Wednesday, March 18, 2020

Cultural Diversity in the Montessori Preschool Environment

Cultural Diversity in the Montessori Preschool Environment - Montessori Preschool

When we talk about cultural diversity in the Montessori preschool environment, the goal is to teach about inclusion and acceptance. Preschoolers who learn about the fun and exciting parts of other cultures are more inclined to be accepting of people who come from those places. To that end, the suggestions provided here are intended to avoid racial implications while opening the world up to the imagination of young minds.

The Clothes We Wear

From sombreros to fedoras, the hats people wear have origins from around the world. Teaching Montessori preschool children about hats and other traditional attire not only gives them a point of cultural reference, but it also helps them discover their own inherited ties to places they may never visit in person.

The Songs We Sing

Singing children’s songs is popular in the Montessori preschool. Learning the origins-- and native words-- to nursery songs is also another way for kids to learn about cultural diversity. Most of us know the English and French words to “Brother John,” but there are many other popular songs to investigate, including most of the collected rhymes of Mother Goose.

The Foods We Eat

The American diet is a smorgasbord of international cuisine. Learning about the origins of the food they eat gives young children a personal connection to cultures globally. For example, spaghetti, corn, and potatoes all have origins in other nations, as well as foods like pastries, bagels, and pork.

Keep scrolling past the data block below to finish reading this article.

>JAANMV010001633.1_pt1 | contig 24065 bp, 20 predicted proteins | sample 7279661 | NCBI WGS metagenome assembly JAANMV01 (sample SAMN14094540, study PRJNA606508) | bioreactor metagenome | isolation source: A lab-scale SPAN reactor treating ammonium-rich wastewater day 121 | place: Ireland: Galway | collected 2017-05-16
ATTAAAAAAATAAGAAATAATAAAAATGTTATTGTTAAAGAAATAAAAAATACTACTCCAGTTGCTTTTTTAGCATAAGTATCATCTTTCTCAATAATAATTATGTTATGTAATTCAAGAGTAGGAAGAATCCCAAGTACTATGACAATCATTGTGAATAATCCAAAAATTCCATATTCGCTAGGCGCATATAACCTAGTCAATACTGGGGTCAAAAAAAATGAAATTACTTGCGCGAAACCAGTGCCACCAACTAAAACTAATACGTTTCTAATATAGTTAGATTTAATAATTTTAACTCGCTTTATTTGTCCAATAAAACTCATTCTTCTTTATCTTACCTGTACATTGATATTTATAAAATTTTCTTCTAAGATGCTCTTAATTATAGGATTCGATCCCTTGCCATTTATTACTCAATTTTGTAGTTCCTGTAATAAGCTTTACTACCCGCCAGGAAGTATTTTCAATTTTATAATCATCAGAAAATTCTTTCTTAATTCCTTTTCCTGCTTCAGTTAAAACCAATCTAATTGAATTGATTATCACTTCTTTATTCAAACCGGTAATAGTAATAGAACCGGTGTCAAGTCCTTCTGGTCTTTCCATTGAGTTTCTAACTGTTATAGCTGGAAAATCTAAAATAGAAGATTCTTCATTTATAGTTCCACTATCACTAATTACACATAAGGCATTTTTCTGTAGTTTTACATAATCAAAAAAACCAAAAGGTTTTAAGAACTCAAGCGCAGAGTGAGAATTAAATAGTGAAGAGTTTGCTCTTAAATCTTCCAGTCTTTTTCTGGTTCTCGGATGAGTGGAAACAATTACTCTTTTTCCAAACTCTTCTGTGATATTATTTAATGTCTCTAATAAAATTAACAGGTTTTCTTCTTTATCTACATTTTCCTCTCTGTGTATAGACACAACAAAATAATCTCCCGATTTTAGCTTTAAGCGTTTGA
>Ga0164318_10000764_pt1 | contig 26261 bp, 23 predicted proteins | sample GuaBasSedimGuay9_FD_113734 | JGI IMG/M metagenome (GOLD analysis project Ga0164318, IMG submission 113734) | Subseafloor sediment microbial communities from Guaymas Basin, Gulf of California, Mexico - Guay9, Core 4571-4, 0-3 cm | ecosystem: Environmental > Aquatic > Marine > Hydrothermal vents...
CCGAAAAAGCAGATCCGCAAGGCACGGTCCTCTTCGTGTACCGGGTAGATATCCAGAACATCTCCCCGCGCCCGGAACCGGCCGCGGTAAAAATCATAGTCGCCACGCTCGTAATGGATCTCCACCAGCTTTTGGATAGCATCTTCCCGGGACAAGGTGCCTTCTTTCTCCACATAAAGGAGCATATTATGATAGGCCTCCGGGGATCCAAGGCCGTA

The Things We Do

Traditional and ceremonial dance styles of other cultures provide an entertaining way to learn about people all over the globe. Kids are also interested in customs practiced in other parts of the world, including recreational activities, architecture, personal fashion, and more.

The Flags We Fly

Drawing and learning about national flags helps children explore other nations and the cultures associated with them. A great class project is to represent every nationality in the class with flags and other cultural accouterments of every student. Keep in mind that most flag components have specific meanings, giving insight into how and why the nation exists.

Learning about cultural diversity in the Montessori preschool is also an opportunity for each child to have a moment in the sun. Taking turns sharing information about their own cultural origins opens a channel of communication that blur the distinctions of color, race, and creed.

Author: verified_user